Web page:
sits apart from them at a nearby table.
So there you are.
(In the sense of ‘get the picture?’) I am contemplating
a Krazy Kat cartoon — just a single frame —
that I have here
as a bookmark — while trying to recall another
from memory — a fuller scene: more sky, more rock-face, cactus,
empty space, tumbleweed, dark shadow.
Coconino County, Arizona — & work out
how I feel about it. Cartoons ‘hang’ upon,
isolate & exaggerate, one single point,
which they nail, thru something that is not quite ‘resemblance’
but is something like it. (Recognition is our response
to it.) ‘It’s a theory.’ — Well, a remark.
But the great cartoons — often, always, characteristically? —
nail more — & Krazy is an example.
Krazy’s is a ‘world’, with lots in it, that we recognise —
& love. Something else — Charles Schulz’s Peanuts for example
(‘much loved’, sure, sure), has less.
can be held to be ‘finally’ an abstraction — a notion I can
hardly entertain, just barely can — but works, we feel,
by what it packs in, a plenitude of recognisability,
but with a cartoon element disguised within it, by which it
nails something … that gives the picture its character, its
charm. Here Manet’s portrait of Berthe Morisot
meets Herriman’s Krazy — both liquid-eyed, trusting,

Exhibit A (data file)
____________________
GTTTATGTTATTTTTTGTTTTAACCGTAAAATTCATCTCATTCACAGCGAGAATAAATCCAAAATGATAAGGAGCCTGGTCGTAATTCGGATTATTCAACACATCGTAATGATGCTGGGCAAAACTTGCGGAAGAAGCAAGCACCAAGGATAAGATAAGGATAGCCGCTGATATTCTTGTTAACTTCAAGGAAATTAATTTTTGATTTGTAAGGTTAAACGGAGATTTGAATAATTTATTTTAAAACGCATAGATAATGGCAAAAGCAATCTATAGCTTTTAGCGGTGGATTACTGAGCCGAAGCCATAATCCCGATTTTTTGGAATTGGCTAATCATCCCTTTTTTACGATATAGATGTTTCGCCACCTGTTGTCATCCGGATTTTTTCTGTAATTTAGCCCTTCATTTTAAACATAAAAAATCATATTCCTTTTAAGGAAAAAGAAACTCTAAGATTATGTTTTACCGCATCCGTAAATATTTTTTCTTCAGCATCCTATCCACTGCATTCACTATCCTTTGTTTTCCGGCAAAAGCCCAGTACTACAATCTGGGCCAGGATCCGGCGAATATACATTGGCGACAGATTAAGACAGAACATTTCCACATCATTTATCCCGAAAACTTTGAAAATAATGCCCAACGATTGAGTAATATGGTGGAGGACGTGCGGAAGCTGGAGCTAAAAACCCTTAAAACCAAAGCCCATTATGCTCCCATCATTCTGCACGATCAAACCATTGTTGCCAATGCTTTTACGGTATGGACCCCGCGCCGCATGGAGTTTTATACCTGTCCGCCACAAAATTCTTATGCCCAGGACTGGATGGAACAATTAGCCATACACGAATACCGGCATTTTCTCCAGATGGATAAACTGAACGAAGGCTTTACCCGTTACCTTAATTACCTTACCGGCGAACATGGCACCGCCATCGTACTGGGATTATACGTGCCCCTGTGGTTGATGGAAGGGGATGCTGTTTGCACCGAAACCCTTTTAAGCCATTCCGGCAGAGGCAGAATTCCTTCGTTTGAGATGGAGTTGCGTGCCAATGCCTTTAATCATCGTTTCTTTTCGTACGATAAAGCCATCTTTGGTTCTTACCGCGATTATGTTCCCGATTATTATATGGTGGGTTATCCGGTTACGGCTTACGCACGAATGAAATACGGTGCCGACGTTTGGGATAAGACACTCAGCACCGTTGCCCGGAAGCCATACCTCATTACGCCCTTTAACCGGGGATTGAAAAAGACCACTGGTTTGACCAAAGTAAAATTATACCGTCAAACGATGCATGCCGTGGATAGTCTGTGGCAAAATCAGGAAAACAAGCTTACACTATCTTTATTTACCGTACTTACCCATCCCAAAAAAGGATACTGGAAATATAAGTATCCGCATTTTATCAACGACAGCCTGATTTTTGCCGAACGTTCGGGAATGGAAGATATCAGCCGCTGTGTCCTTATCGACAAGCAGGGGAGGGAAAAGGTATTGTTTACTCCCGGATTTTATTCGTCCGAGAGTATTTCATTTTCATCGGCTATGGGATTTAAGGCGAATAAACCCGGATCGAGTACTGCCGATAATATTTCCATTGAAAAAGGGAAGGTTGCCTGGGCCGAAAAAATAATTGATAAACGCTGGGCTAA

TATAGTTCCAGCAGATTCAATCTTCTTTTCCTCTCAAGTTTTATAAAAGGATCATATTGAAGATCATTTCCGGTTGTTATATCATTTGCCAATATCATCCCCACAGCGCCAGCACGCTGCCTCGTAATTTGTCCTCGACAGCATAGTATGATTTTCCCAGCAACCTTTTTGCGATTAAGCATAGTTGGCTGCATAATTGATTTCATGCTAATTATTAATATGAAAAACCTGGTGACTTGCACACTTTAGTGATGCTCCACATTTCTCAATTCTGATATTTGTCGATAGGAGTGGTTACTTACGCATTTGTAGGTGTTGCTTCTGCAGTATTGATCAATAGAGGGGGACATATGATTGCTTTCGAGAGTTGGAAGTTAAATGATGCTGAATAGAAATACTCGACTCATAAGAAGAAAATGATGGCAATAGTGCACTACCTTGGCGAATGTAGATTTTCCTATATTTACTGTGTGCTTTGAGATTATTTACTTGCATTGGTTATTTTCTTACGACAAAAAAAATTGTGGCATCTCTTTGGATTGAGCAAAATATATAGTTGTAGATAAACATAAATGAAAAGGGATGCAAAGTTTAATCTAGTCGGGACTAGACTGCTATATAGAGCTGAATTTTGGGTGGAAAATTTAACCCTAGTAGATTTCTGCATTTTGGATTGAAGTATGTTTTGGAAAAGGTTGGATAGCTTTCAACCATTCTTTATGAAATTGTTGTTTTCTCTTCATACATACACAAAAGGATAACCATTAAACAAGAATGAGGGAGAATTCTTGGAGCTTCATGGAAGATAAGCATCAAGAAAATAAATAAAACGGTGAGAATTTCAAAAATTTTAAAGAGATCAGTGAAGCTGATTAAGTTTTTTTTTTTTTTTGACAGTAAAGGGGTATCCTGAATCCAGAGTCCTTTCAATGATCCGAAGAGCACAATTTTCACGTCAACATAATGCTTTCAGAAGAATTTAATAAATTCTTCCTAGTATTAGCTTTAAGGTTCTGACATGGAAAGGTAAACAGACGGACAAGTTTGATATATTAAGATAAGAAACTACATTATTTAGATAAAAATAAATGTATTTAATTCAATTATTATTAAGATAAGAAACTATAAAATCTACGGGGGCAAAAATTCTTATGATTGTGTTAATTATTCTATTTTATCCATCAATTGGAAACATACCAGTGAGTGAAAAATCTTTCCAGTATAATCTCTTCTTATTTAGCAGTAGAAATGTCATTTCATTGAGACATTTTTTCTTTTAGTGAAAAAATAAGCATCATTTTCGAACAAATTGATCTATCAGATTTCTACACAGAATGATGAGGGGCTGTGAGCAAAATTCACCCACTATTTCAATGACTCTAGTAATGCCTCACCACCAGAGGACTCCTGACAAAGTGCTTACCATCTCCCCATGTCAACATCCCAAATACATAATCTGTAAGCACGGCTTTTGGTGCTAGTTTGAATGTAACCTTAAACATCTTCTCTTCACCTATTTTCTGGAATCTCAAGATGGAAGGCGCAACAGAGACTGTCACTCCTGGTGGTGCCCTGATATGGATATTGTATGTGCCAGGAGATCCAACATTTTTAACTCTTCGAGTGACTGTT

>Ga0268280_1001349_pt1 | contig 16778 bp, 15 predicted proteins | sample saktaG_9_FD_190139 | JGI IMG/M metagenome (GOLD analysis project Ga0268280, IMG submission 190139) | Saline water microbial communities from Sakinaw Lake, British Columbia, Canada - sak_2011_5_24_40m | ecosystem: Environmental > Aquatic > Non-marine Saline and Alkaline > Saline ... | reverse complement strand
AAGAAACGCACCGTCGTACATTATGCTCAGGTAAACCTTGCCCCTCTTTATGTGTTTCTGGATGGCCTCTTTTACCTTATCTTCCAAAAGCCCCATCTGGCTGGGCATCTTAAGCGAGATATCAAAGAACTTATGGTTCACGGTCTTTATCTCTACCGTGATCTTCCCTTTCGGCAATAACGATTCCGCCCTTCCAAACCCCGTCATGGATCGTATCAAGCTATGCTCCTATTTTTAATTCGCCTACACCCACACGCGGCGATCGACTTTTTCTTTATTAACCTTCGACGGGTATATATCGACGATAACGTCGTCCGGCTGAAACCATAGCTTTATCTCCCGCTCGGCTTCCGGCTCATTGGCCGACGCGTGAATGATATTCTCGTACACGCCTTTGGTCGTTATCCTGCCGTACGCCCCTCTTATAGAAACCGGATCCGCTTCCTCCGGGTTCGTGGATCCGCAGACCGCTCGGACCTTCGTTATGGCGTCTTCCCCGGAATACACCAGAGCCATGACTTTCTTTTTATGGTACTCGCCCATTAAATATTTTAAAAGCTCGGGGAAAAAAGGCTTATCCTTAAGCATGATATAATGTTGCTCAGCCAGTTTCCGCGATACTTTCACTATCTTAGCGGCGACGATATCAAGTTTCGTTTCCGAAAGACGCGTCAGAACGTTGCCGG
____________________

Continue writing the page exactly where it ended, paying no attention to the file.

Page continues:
(in black, typically). A brick bouncing off Berthe’s head?
Hardly. I love that painting. Wearne,
Terry, South & K.K. are all looking down the street
where a car — driver lost in a deep fug,
brain fizzing — has circled, dangerously fast,
the traffic roundabout, allowing me
to slip away, mount my bike, ride home — & pack for Europe
where Cath & I ‘go’,
‘fly’, in a day or so: London (Richard & Suzy,
Wendy Griffith), Rome (Rome, beloved Rome), Turin
where we see Silvi — & meet Tom & Olga in Napoli.
The four poets, all chatting now, rouse themselves & walk,
Alan in the lead, to The Little Fig, I think — another coffee shop,
Terry expounding on his ‘Works On Paper’ & its relation
to ‘Epistle to a Patron’. Something like that. He looks chuffed,
draws himself to his considerable height — gestures generous, eloquent,
expansive — grandiloquent almost.
No, not that — but grandiloquence is within sight, all three
contemplate it, with satisfaction, the idea being less troublesome
than the, um, the item.
Birds of Rome
(“It is my duty —
or is it Poetry’s (& Poetry says